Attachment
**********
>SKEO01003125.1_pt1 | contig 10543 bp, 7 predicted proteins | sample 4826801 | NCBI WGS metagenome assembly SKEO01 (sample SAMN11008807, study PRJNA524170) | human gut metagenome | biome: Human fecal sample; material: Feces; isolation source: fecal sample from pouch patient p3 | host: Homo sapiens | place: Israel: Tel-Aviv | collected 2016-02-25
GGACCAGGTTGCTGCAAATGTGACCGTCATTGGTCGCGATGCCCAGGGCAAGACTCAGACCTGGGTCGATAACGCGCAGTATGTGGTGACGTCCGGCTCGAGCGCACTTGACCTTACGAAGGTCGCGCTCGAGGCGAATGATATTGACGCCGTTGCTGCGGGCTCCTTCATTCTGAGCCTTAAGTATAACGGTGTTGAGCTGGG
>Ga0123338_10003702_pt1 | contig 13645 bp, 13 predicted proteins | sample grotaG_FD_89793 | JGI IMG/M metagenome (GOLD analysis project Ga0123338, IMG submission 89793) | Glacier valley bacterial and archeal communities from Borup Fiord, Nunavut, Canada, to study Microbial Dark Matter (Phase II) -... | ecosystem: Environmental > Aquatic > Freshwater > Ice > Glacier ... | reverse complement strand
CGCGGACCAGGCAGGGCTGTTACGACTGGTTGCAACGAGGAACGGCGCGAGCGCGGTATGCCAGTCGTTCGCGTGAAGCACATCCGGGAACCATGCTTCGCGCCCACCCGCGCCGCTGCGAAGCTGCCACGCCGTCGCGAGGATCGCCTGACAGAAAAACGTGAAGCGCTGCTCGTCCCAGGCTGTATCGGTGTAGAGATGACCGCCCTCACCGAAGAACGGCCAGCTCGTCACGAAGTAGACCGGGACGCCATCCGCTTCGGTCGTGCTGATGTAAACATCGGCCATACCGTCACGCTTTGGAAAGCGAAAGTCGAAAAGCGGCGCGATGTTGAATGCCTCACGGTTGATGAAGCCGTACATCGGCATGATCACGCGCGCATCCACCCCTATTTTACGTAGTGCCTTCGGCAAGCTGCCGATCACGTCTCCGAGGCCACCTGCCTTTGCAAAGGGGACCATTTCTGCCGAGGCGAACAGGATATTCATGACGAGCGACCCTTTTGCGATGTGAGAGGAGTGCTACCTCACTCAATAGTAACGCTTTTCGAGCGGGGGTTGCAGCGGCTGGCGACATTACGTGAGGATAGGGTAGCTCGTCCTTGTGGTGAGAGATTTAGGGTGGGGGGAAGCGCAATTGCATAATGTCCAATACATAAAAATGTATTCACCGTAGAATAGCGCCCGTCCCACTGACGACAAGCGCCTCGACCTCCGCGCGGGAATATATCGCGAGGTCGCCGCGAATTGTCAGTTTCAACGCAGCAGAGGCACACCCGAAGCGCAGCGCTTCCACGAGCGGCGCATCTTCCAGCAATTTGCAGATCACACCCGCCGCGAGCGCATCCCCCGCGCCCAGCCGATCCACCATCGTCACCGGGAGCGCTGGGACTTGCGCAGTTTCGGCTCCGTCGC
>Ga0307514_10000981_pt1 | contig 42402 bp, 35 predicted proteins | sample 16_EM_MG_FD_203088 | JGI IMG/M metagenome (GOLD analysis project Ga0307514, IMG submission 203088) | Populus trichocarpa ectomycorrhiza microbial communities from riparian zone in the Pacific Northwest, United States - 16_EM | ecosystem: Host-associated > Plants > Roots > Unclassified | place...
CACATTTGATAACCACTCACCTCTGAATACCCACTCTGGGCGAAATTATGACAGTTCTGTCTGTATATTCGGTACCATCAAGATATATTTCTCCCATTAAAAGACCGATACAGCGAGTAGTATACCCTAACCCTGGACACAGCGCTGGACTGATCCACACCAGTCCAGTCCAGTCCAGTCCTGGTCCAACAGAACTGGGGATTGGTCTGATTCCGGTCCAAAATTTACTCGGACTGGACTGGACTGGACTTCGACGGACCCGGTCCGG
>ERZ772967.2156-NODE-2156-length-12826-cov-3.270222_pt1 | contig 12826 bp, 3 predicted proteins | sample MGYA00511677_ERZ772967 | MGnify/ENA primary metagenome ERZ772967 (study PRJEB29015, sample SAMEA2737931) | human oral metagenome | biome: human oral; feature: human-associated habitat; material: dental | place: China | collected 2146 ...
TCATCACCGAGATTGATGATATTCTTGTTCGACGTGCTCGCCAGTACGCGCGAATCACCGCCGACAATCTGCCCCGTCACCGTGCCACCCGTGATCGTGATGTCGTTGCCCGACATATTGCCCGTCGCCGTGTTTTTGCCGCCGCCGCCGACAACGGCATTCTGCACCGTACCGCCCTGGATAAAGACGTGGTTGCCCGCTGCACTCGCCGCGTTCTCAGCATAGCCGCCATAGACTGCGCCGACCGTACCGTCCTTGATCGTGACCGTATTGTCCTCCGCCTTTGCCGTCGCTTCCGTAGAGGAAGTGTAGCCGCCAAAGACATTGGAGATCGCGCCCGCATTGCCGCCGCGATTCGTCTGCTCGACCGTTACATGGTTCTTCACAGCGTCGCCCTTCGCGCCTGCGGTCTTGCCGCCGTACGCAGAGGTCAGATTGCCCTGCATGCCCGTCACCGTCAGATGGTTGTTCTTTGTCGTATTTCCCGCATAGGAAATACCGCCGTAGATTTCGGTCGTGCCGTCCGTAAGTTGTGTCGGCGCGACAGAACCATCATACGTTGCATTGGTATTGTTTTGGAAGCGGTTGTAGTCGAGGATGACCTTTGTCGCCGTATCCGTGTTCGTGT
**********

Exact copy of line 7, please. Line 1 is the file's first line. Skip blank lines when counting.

>ERZ772967.2156-NODE-2156-length-12826-cov-3.270222_pt1 | contig 12826 bp, 3 predicted proteins | sample MGYA00511677_ERZ772967 | MGnify/ENA primary metagenome ERZ772967 (study PRJEB29015, sample SAMEA2737931) | human oral metagenome | biome: human oral; feature: human-associated habitat; material: dental | place: China | collected 2146 ...